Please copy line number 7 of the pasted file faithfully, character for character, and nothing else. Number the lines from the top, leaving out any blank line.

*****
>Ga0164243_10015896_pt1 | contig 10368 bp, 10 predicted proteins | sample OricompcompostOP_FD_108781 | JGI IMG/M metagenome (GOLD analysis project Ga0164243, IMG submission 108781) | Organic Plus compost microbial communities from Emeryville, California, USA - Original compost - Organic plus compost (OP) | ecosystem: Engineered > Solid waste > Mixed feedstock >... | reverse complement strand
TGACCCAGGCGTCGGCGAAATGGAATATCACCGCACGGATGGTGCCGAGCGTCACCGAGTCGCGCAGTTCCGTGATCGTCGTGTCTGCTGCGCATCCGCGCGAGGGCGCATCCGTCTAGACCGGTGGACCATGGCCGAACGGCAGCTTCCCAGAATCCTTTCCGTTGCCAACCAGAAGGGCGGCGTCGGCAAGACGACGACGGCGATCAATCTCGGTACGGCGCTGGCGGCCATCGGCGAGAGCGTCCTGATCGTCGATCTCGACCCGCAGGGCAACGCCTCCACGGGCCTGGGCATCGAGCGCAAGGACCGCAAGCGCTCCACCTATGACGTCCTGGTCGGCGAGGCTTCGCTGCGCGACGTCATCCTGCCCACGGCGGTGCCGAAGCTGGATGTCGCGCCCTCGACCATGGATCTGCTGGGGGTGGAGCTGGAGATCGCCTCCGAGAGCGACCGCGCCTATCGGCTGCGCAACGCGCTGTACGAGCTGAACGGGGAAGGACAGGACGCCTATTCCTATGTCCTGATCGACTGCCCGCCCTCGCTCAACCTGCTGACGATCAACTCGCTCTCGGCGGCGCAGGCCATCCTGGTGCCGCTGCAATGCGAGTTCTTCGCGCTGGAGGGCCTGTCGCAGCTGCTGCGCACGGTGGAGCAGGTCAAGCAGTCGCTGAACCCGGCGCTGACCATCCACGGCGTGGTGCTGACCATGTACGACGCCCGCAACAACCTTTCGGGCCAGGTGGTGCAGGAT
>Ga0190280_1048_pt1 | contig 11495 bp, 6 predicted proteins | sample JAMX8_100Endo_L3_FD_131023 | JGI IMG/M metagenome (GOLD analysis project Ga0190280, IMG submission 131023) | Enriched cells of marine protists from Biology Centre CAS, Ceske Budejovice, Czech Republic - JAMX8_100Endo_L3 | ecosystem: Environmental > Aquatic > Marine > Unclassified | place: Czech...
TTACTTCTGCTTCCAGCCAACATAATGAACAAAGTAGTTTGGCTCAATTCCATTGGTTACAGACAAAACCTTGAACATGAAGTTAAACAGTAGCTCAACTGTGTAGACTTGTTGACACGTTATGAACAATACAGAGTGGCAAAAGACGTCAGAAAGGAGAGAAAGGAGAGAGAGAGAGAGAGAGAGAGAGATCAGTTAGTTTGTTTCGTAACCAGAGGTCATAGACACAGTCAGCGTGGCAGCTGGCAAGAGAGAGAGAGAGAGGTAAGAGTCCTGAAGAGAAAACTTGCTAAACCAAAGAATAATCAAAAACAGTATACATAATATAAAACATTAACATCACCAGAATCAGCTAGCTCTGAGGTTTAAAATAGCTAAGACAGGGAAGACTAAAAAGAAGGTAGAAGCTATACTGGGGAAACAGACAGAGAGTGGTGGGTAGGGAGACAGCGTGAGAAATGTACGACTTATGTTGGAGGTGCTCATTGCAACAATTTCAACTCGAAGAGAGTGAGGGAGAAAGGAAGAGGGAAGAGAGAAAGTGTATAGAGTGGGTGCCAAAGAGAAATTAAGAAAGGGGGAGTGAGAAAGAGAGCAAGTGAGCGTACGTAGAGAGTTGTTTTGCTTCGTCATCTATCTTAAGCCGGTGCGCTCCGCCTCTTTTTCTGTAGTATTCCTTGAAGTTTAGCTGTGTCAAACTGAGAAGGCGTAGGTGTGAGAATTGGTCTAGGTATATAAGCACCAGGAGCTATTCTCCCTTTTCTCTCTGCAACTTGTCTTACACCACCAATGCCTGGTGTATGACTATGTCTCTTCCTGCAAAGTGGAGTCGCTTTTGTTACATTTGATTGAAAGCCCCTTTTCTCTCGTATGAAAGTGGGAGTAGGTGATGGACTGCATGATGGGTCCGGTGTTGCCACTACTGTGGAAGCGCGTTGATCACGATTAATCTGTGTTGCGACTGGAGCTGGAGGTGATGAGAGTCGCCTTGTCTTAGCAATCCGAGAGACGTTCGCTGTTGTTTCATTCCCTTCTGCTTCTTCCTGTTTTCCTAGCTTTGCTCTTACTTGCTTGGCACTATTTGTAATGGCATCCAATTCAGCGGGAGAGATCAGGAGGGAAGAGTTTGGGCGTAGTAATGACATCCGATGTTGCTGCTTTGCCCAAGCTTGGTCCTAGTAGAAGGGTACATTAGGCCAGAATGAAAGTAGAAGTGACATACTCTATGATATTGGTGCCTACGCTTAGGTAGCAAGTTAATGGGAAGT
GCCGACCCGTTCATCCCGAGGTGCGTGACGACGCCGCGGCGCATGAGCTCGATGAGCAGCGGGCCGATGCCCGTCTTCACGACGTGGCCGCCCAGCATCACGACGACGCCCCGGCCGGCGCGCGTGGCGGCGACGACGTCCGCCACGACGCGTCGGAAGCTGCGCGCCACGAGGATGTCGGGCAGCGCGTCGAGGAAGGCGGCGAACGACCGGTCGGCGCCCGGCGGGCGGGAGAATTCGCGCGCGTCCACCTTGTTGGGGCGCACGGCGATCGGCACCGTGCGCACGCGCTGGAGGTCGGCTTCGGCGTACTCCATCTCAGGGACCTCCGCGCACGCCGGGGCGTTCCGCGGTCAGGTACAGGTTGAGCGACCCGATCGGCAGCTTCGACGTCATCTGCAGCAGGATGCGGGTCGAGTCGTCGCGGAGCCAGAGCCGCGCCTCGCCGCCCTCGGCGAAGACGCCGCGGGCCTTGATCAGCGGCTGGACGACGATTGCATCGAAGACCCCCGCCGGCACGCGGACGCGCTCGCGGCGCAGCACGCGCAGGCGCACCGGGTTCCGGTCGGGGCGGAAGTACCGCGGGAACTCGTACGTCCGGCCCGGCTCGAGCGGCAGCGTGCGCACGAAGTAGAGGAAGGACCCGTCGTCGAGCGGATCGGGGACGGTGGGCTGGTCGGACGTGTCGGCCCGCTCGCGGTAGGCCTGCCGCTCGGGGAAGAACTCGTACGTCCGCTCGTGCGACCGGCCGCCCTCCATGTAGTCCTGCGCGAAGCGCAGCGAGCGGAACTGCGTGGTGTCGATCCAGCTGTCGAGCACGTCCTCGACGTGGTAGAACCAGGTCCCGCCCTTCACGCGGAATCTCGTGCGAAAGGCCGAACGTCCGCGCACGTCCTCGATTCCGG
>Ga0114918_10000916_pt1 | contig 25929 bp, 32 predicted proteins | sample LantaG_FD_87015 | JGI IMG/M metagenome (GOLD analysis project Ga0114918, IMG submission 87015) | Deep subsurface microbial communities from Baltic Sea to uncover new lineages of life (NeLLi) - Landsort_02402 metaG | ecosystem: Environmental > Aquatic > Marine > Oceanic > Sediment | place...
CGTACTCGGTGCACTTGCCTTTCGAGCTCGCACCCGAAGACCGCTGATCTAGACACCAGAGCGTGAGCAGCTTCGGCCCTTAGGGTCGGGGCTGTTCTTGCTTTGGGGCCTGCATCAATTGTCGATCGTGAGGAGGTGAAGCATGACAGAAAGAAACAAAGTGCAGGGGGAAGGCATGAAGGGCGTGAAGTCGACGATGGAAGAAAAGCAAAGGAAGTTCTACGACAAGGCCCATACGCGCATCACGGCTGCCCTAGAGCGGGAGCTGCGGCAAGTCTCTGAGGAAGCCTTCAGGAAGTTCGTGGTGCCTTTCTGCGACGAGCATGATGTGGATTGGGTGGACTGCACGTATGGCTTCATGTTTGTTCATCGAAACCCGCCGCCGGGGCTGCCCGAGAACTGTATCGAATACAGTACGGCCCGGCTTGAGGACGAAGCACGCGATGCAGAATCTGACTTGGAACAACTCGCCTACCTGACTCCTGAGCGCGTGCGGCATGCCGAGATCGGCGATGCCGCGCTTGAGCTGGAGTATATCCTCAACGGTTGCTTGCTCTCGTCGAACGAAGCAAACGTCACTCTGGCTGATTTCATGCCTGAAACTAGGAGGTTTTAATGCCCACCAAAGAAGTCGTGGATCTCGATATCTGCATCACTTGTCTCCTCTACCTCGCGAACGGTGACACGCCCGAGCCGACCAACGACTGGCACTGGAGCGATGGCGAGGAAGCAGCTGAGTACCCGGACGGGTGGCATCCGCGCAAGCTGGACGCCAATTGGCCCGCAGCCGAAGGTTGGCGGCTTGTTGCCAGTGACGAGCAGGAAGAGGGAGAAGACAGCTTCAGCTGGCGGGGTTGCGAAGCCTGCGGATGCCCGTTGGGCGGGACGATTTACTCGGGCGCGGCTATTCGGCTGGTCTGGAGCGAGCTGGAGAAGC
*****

CGTACTCGGTGCACTTGCCTTTCGAGCTCGCACCCGAAGACCGCTGATCTAGACACCAGAGCGTGAGCAGCTTCGGCCCTTAGGGTCGGGGCTGTTCTTGCTTTGGGGCCTGCATCAATTGTCGATCGTGAGGAGGTGAAGCATGACAGAAAGAAACAAAGTGCAGGGGGAAGGCATGAAGGGCGTGAAGTCGACGATGGAAGAAAAGCAAAGGAAGTTCTACGACAAGGCCCATACGCGCATCACGGCTGCCCTAGAGCGGGAGCTGCGGCAAGTCTCTGAGGAAGCCTTCAGGAAGTTCGTGGTGCCTTTCTGCGACGAGCATGATGTGGATTGGGTGGACTGCACGTATGGCTTCATGTTTGTTCATCGAAACCCGCCGCCGGGGCTGCCCGAGAACTGTATCGAATACAGTACGGCCCGGCTTGAGGACGAAGCACGCGATGCAGAATCTGACTTGGAACAACTCGCCTACCTGACTCCTGAGCGCGTGCGGCATGCCGAGATCGGCGATGCCGCGCTTGAGCTGGAGTATATCCTCAACGGTTGCTTGCTCTCGTCGAACGAAGCAAACGTCACTCTGGCTGATTTCATGCCTGAAACTAGGAGGTTTTAATGCCCACCAAAGAAGTCGTGGATCTCGATATCTGCATCACTTGTCTCCTCTACCTCGCGAACGGTGACACGCCCGAGCCGACCAACGACTGGCACTGGAGCGATGGCGAGGAAGCAGCTGAGTACCCGGACGGGTGGCATCCGCGCAAGCTGGACGCCAATTGGCCCGCAGCCGAAGGTTGGCGGCTTGTTGCCAGTGACGAGCAGGAAGAGGGAGAAGACAGCTTCAGCTGGCGGGGTTGCGAAGCCTGCGGATGCCCGTTGGGCGGGACGATTTACTCGGGCGCGGCTATTCGGCTGGTCTGGAGCGAGCTGGAGAAGC